The medieval black kitchen was preserved for a long time, especially as a farmer's kitchen or in the homes of the poor. In some, mainly rural areas, such kitchens were in use until the middle of the 20th century. Houses of this type often only have a very simple chimney clad with wood and clay, which directs the smoke directly into the roof structure. There is the smokehouse where sausages and ham hang in the smoke and are cold smoked. The smoke also acts as a good impregnation agent for the wooden beams of the roof stalls against pests.
Renaissance and transition to baroque
Little or nothing changed for the kitchen of the common people; the open table stove with the high exhaust in a separate area of the house was still used.
In stately homes, the kitchen reflects the beginning of a change in lifestyle. Representation and presentation became a style-defining element and the kitchens also reflect this change. The extended equipment of the Renaissance kitchens can be reconstructed on the basis of the traditional cookbooks from this period and the dishes contained therein (which were of course dishes from the courtly and middle-class environment, since no recipes were handed down in writing from rural kitchens of the time).
These now not only include the table stove with a system of skewers for different tasks, but also often a separate oven for pies and cakes, a sink for preparing roots and fish, large mortars in which food and spices could be crushed (e.g. poultry meat for a Blancmanger, or peeled almonds for almond milk, an important ingredient in Lent dishes). There are now the first signs of specially manufactured kitchen furniture in the form of shelves and shelves for bowls, plates, kitchen utensils and tools (→ kitchen buffet ).
Around the middle of the 16th century, the previously open fireplace was often replaced by one that was walled on three sides, which also served to make better use of fuel. Sometimes such masonry stoves were covered with a perforated iron plate or a grid on which the cooking vessels then stood. However, this made new pot and pan shapes necessary, as the three-pegs that were previously used could no longer be used. Pots and pans with flat bottoms were created.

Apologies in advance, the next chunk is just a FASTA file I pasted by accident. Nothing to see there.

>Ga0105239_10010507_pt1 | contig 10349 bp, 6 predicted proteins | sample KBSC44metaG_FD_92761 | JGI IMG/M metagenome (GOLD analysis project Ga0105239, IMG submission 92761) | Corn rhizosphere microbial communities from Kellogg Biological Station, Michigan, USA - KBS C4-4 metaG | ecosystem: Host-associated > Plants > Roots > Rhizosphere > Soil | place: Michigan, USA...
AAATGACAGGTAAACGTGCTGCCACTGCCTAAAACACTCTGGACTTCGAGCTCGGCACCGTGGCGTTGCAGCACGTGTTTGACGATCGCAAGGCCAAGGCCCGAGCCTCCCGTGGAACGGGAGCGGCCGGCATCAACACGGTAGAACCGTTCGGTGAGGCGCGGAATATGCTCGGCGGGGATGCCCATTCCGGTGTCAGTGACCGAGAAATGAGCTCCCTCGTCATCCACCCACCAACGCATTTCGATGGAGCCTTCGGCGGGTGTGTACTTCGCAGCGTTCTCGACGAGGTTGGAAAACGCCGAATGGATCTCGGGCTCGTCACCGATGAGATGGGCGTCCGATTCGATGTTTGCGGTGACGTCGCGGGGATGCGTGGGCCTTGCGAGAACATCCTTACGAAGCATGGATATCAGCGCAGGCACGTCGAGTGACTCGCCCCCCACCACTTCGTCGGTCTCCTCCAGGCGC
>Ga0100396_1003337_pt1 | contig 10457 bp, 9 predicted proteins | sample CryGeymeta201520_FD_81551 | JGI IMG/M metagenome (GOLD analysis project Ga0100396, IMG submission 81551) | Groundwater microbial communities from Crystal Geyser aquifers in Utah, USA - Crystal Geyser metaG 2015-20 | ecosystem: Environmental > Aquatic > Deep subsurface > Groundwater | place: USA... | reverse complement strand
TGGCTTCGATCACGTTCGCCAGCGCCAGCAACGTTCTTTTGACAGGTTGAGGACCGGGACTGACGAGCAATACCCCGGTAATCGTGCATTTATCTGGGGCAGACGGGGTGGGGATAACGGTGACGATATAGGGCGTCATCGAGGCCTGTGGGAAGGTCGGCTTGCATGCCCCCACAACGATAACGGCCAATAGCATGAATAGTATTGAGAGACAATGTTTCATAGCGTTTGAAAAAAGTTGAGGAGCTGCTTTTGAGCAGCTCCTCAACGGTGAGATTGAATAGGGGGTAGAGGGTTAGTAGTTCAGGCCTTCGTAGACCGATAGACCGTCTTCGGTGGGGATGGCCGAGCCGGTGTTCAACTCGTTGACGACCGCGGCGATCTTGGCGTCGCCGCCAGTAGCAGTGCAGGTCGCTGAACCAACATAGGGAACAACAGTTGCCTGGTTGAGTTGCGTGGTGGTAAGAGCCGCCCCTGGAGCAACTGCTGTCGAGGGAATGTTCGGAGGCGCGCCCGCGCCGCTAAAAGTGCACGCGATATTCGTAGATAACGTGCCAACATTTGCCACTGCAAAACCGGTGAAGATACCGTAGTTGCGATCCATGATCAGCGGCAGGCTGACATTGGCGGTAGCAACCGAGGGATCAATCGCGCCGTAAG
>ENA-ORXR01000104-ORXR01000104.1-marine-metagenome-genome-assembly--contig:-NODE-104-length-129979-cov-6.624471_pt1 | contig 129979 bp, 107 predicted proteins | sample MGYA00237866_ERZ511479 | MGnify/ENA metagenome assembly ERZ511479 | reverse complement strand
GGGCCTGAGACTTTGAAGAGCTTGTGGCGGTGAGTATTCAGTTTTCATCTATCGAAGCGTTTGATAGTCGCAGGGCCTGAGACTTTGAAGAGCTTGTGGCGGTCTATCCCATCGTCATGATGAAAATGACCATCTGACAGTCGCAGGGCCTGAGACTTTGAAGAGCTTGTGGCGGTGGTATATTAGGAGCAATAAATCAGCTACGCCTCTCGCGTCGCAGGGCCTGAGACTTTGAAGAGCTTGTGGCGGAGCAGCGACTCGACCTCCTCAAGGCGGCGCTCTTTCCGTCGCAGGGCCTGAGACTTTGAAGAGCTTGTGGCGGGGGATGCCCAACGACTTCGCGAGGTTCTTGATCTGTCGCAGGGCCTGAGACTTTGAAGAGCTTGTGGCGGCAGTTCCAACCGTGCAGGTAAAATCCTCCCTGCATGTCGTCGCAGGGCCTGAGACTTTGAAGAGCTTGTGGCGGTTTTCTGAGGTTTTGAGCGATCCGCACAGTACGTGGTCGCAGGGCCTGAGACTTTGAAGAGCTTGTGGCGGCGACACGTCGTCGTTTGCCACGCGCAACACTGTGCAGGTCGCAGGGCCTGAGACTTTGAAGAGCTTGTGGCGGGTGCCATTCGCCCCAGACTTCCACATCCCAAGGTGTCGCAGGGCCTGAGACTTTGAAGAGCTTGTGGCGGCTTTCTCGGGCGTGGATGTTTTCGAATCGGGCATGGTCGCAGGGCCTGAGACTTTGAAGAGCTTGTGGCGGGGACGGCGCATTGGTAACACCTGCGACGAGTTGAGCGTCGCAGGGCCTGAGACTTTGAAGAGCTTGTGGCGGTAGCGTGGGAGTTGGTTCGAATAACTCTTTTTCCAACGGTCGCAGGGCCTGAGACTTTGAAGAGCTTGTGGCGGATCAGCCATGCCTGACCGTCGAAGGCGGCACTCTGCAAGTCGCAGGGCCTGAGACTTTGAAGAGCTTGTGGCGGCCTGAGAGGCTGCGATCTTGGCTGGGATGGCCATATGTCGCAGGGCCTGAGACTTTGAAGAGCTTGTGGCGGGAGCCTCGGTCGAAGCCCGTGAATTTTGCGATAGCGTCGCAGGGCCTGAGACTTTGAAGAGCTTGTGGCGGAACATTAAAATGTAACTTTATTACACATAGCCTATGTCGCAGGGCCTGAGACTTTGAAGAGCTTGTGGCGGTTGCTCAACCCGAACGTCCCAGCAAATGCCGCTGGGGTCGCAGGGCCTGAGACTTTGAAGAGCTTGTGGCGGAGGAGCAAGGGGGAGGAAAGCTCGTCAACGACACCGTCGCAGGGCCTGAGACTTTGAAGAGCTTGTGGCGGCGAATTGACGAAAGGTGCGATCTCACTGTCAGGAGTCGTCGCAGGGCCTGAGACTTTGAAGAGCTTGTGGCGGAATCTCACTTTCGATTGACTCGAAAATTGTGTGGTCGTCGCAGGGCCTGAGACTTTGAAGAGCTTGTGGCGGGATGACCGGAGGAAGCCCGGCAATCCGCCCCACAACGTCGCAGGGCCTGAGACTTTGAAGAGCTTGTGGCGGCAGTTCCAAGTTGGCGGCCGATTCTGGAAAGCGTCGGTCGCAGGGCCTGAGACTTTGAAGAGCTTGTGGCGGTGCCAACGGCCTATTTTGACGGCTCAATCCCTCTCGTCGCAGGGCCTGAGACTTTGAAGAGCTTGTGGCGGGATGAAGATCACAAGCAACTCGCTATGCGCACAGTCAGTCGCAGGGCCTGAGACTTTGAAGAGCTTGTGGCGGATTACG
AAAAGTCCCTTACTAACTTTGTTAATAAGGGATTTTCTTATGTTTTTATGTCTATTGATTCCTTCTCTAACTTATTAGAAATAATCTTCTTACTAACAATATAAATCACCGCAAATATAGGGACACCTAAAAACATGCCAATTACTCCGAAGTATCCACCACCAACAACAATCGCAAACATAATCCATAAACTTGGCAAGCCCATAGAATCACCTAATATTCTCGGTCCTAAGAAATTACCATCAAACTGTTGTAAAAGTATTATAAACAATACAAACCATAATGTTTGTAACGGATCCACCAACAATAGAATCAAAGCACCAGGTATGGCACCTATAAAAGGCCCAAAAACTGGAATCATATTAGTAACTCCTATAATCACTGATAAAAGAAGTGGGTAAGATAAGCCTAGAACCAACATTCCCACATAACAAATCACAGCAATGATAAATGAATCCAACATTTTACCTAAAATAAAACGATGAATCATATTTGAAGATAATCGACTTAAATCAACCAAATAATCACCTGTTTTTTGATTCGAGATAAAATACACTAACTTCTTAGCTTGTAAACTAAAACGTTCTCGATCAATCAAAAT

During this time, the large kitchens in the castles and palaces began to transform from pure food production facilities to diversified service companies, as an anticipation of the division in today's large catering kitchens , sub-areas were now outsourced to specialists, instead of the individual cook who prepared the dishes Prepared domination, a staff of cooks under the direction of a master cook entered. One of the most famous chefs of his time was François Vatel , who was responsible for countless sumptuous and lavish festive events at the most important courts in France from around 1650 to 1671. Large festival kitchens of this time occupy entire wings of the respective castles.
Baroque and Rococo
Around 1735, François de Cuvilliés the Elder developed the Castrol stove (or pot stove), a stove with a completely closed fire chamber that was covered with perforated iron plates. The name Castrol is derived from the French word "casseroles" for "saucepans". One of the first examples of this type of stove was installed in the kitchen of the Amalienburg in the Nymphenburg Palace Park in Munich . Around 1800 this construction principle was expanded by making holes in the cover plates into which the saucepans and kettles were hung. One of the key figures in the development of these so-called economy stoves was the American Benjamin Thompson , Count Rumford, who lives in Munich , after whom this stove is also called the Rumford stove . The cookware of that time consisted largely of cast iron and had conical walls that could be placed in the stoves made of iron rings. In the more upscale kitchens, tinned copper dishes were increasingly used for cooking.
One of the reasons for the development of such economy stoves with reduced fuel consumption was certainly the increasing urbanization and the resulting impoverishment of the urban population. In particular, Count Rumford, who among other things became known for the development of a soup recipe for the poorer classes and poor people, campaigned in this way for the design of inexpensive kitchen appliances. This made it possible in the cities to equip the kitchen with a stove, even for poorer shifts.